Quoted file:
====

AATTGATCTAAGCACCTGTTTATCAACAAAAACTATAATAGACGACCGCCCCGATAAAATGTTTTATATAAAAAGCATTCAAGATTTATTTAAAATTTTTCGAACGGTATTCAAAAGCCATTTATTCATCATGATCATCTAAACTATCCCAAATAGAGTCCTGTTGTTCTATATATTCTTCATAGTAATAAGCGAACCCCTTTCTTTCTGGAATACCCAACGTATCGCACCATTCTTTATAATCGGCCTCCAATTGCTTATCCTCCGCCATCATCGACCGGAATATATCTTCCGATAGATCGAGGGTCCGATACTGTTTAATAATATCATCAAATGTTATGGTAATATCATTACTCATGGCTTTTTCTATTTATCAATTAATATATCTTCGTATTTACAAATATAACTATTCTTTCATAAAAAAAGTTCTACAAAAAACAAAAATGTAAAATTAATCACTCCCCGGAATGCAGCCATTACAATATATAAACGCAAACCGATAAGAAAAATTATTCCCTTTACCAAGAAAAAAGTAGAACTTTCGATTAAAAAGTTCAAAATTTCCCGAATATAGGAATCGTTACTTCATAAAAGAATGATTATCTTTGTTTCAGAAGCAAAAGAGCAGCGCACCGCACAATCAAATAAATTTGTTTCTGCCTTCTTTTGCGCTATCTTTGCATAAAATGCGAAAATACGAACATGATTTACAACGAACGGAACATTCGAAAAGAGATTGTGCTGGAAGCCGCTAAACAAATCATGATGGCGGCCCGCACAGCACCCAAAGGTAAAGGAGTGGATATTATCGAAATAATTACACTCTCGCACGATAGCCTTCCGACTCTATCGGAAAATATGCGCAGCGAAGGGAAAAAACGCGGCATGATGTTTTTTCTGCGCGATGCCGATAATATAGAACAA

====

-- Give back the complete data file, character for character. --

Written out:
AATTGATCTAAGCACCTGTTTATCAACAAAAACTATAATAGACGACCGCCCCGATAAAATGTTTTATATAAAAAGCATTCAAGATTTATTTAAAATTTTTCGAACGGTATTCAAAAGCCATTTATTCATCATGATCATCTAAACTATCCCAAATAGAGTCCTGTTGTTCTATATATTCTTCATAGTAATAAGCGAACCCCTTTCTTTCTGGAATACCCAACGTATCGCACCATTCTTTATAATCGGCCTCCAATTGCTTATCCTCCGCCATCATCGACCGGAATATATCTTCCGATAGATCGAGGGTCCGATACTGTTTAATAATATCATCAAATGTTATGGTAATATCATTACTCATGGCTTTTTCTATTTATCAATTAATATATCTTCGTATTTACAAATATAACTATTCTTTCATAAAAAAAGTTCTACAAAAAACAAAAATGTAAAATTAATCACTCCCCGGAATGCAGCCATTACAATATATAAACGCAAACCGATAAGAAAAATTATTCCCTTTACCAAGAAAAAAGTAGAACTTTCGATTAAAAAGTTCAAAATTTCCCGAATATAGGAATCGTTACTTCATAAAAGAATGATTATCTTTGTTTCAGAAGCAAAAGAGCAGCGCACCGCACAATCAAATAAATTTGTTTCTGCCTTCTTTTGCGCTATCTTTGCATAAAATGCGAAAATACGAACATGATTTACAACGAACGGAACATTCGAAAAGAGATTGTGCTGGAAGCCGCTAAACAAATCATGATGGCGGCCCGCACAGCACCCAAAGGTAAAGGAGTGGATATTATCGAAATAATTACACTCTCGCACGATAGCCTTCCGACTCTATCGGAAAATATGCGCAGCGAAGGGAAAAAACGCGGCATGATGTTTTTTCTGCGCGATGCCGATAATATAGAACAA